Standard 4 requires broadcasters to provide balance when discussing controversial issues of public importance. The item raised questions about whether the personal views of two senior National Party MPs were consistent with their party's official policy on climate change. In the Authority's view, raising such questions in an election year will almost invariably constitute a controversial issue of public importance. As noted by the reporter, climate change was "a major policy plank for any party hoping to take power", and the apparent lack of support for that policy from some senior National MPs had the potential to influence voters' perception.
 Mr Butler argued that the item was unbalanced because it did not include significant points of view on the issue of climate change. The Authority considers that this was not necessary given that the item was not about global warming, as Mr Butler acknowledged in his referral. Looking at the controversial issue under discussion, as outlined in paragraph , the Authority finds that significant points of view – including comments from the MPs concerned, National's leader, and the Finance Minister – were presented.
 Accordingly, the Authority declines to uphold the complaint that the item breached Standard 4.
 Mr Butler argued that for the item to be accurate, the reporter should have acknowledged that "the theory of human-created climate change has little scientific basis". As discussed above, this item was not about whether climate change was real or whether it was man-made. It was a political item about alleged differences between the personal beliefs of two National MPs and their official party policy. In these circumstances, the Authority considers that the item was not misleading or inaccurate in the manner suggested by Mr Butler.
 The complainant also alleged the reporter had "combined his version of the facts with his beliefs to create an inaccurate report". The Authority disagrees that the reporter expressed any personal beliefs on the issue of climate change. On the contrary, the reporter’s questioning of the MPs was neutral, and focused on National’s policy regarding climate change. Further, Mr Butler did not provide any specific examples of any inaccuracies which he believed were caused by the reporter combining “his version of the facts with his beliefs”. In these circumstances, the Authority has no basis on which to uphold the complaint that the item was inaccurate.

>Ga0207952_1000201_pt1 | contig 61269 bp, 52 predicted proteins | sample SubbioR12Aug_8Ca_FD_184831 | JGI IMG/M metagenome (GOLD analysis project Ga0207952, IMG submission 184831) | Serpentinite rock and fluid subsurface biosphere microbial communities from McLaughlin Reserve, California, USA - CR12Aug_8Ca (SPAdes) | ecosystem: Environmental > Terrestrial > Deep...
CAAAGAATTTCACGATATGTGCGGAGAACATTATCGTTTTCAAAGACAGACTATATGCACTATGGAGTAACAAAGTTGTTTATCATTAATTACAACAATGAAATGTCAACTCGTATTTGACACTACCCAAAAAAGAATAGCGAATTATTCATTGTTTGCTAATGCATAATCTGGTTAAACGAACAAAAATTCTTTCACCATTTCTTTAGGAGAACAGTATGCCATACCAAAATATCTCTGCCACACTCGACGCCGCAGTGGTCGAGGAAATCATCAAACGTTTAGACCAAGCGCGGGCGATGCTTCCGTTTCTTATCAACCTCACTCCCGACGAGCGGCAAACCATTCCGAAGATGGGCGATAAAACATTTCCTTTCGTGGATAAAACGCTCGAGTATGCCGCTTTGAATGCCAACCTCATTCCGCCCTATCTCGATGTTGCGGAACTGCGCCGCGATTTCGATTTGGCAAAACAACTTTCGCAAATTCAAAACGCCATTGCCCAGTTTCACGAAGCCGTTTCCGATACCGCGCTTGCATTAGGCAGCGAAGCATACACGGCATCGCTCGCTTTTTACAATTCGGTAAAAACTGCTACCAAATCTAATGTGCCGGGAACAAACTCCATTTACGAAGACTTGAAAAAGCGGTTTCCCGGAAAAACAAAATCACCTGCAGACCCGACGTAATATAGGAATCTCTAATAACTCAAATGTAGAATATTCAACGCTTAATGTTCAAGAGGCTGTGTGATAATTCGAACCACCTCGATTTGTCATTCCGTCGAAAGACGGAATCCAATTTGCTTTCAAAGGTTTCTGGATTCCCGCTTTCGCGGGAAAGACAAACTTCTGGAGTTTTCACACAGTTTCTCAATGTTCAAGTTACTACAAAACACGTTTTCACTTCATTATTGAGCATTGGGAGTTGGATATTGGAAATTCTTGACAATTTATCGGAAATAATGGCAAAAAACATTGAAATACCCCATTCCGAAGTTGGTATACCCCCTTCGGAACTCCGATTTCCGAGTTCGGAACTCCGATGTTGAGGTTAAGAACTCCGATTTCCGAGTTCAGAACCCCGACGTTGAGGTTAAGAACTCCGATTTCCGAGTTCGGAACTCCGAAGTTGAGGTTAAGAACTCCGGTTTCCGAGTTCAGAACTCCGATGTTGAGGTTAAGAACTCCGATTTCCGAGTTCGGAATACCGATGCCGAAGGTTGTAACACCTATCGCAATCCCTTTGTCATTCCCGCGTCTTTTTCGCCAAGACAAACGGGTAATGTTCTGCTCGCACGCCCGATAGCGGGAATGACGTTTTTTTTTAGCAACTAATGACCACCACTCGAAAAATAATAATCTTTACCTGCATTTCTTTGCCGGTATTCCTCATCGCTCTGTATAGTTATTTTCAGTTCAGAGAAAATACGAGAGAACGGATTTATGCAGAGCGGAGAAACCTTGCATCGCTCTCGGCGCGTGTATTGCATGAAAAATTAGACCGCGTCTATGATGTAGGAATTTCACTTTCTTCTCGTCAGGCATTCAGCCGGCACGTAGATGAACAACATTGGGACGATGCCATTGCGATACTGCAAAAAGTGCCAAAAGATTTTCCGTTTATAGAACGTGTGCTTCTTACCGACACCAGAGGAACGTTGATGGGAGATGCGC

Standard 6 requires broadcasters to deal justly and fairly with any individual or organisation taking part or referred to in an item. The complainant argued that Mr Espiner had “hounded” two National MPs and that the item was more like a “witch hunt”. The Authority disagrees. It considers that it was legitimate and appropriate for the reporter to question whether the two MPs were personally committed to their party’s policies on climate change. The Authority considers that there was nothing unfair in the reporter’s treatment of the two MPs, particularly taking into account the robust political environment. Accordingly, the Authority declines to uphold the complaint that the item was unfair.
For the above reasons the Authority declines to uphold the complaint.
Signed for and on behalf of the Authority
13 August 2008
The following correspondence was received and considered by the Authority when it determined this complaint:
1. Mike Butler’s formal complaint – 1 April 2008
2. TVNZ’s response to the formal complaint – 29 April 2008
3. Mr Butler’s referral to the Authority – 9 May 2008
4. TVNZ’s response to the Authority – 23 May 2008